WASHINGTON, D.C. -- The online day of action for net neutrality may have been lackluster compared to earlier online protests (although more than 100,000 websites, Internet users and organizations are said to have participated), but Democratic Congressmen were determined to rally support for open Internet rules at a press conference outside the Capitol building on Wednesday.
Senator Edward J. Markey (D-Mass.) led the event, which also brought out Senators including Ron Wyden (D-Ore.), Richard Blumenthal (D-Conn.) and Al Franken (D-MN); Representatives including Frank Pallone, Jr. (D-NJ), Jan Schakowsky (D-Ill) and Ann Eshoo (D-CA); as well as Internet groups including Free Press and Fight for the Future.
Markey called the net neutrality protest "the beginning of an historic fight," and with his colleagues promised not to let up on efforts to keep Open Internet rules and the classification of ISPs as Title II common carriers intact.
Signs were a big part of the event. Some protesters went big (see above), while some were more creative in their efforts (see below).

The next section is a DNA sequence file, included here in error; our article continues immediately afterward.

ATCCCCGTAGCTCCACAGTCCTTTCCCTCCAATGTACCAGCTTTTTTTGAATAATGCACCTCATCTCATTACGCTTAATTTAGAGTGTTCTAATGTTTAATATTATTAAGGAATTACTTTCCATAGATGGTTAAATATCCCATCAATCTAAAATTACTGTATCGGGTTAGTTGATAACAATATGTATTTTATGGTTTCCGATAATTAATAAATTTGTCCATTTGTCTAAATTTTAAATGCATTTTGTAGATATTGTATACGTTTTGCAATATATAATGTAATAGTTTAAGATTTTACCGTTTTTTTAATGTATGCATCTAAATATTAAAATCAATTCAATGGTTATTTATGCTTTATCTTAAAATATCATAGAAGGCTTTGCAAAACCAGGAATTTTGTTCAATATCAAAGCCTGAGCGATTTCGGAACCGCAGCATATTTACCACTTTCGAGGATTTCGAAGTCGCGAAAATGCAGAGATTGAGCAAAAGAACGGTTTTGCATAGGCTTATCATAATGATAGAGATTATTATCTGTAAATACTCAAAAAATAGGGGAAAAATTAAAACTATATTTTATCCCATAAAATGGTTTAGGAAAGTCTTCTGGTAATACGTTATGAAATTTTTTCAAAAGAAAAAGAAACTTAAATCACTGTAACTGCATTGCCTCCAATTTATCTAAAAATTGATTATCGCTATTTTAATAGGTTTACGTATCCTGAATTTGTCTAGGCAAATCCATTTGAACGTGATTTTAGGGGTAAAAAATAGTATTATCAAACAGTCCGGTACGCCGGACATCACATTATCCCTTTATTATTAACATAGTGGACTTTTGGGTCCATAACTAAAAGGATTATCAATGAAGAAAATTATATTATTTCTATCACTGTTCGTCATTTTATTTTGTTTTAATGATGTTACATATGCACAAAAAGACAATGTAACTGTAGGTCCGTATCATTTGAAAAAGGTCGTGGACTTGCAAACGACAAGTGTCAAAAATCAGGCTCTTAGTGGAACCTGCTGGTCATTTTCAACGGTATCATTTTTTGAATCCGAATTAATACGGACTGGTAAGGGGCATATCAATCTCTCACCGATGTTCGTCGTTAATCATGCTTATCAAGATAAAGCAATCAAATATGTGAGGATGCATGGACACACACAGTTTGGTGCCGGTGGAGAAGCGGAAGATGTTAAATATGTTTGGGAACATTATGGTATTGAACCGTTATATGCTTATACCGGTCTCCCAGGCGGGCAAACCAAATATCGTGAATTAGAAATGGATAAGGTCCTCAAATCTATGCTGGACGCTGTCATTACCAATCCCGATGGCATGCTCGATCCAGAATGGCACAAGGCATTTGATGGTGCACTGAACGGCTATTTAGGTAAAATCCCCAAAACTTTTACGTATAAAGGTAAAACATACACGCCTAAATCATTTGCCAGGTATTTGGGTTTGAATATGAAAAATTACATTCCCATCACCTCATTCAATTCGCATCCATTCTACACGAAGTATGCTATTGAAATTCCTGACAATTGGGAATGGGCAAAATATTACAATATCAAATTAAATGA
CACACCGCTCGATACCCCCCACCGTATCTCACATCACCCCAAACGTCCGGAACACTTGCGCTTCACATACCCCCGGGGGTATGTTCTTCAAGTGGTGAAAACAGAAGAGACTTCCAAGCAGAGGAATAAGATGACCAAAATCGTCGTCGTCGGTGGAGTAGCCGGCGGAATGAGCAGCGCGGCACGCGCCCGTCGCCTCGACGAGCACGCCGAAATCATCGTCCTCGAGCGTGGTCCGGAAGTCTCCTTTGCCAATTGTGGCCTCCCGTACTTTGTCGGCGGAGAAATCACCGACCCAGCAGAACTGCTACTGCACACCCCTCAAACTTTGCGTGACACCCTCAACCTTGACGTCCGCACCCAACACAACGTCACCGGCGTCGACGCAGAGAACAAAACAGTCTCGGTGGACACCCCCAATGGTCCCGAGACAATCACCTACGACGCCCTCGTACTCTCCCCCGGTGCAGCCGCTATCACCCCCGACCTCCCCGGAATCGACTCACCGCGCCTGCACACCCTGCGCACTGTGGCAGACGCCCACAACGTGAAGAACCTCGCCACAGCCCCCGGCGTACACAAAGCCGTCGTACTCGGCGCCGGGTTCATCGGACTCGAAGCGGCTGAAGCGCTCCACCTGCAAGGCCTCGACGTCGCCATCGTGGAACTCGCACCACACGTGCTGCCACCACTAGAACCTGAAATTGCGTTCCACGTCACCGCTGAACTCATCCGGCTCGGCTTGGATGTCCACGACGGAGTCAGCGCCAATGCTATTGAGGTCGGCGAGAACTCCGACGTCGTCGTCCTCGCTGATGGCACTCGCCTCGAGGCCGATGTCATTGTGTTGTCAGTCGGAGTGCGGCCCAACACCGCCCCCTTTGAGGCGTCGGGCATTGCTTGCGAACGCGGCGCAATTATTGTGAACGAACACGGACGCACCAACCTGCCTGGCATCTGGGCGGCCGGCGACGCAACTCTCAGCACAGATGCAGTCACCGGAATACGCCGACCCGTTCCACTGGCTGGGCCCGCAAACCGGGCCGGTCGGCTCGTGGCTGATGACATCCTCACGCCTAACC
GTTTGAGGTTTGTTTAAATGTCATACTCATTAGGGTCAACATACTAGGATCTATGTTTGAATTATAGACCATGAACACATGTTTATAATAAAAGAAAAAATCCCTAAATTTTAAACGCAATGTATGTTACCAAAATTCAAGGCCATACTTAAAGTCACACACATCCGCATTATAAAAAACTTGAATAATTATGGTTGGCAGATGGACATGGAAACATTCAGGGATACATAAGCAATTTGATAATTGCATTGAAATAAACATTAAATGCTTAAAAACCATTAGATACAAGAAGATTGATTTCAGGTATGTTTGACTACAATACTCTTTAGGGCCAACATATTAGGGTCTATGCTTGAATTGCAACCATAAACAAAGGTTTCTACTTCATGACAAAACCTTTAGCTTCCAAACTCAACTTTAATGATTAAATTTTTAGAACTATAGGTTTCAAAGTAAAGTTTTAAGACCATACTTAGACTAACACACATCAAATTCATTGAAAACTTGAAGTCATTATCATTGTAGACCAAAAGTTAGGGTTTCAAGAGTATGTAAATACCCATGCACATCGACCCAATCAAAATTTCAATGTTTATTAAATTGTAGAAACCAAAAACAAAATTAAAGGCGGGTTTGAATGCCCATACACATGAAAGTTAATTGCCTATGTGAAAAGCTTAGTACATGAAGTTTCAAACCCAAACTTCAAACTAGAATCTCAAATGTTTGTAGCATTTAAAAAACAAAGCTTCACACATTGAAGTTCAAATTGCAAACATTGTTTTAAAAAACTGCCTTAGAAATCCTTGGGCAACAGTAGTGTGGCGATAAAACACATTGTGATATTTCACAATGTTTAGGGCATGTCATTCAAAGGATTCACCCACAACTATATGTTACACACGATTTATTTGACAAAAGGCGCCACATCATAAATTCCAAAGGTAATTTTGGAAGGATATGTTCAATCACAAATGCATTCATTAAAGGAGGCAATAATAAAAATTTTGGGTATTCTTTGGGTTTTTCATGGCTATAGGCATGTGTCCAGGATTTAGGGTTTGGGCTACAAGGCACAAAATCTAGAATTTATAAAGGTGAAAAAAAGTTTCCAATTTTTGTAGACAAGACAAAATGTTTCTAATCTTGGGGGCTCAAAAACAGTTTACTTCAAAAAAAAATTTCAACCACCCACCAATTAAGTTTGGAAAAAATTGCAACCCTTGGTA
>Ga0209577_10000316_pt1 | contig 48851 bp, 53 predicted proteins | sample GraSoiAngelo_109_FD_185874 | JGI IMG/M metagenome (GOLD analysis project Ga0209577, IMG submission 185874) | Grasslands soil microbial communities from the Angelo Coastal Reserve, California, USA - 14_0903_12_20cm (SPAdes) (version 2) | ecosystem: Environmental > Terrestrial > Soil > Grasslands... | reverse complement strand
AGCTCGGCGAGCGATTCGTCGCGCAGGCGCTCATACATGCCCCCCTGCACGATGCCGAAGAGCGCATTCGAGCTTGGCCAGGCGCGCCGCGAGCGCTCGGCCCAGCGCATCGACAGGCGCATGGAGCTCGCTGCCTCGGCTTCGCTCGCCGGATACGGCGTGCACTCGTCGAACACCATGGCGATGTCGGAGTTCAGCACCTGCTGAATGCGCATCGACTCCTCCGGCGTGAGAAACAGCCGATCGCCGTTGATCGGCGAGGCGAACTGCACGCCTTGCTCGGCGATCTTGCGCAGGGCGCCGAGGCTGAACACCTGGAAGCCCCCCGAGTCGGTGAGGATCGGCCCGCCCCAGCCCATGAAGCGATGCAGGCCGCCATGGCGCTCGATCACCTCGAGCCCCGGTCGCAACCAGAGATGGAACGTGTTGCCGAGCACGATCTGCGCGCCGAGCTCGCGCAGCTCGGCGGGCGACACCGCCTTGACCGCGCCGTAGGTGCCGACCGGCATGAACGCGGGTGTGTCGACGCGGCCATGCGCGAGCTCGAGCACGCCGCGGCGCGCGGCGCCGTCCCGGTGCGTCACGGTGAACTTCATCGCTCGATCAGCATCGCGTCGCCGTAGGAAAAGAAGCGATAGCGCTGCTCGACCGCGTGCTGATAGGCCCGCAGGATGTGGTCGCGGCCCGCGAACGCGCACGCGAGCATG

There were several lively calls to action, with Senator Wyden pointing out that net neutrality advocates "are defending what we won once," a reference to the passage of the Open Internet Order in 2015. Numerous speakers also categorized the fight for net neutrality as a first amendment issue, and a major issue for small businesses.
Taking the prize for enthusiasm, however, was Senator Franken, who revved up the crowd with both fiery language and effusive gesturing despite the hot Washington DC sun. Franken accused Internet service providers of falsely claiming that the Open Internet Order has put a chill on network investment saying that "couldn't be more untrue," and "It's so bogus, it's just insulting."
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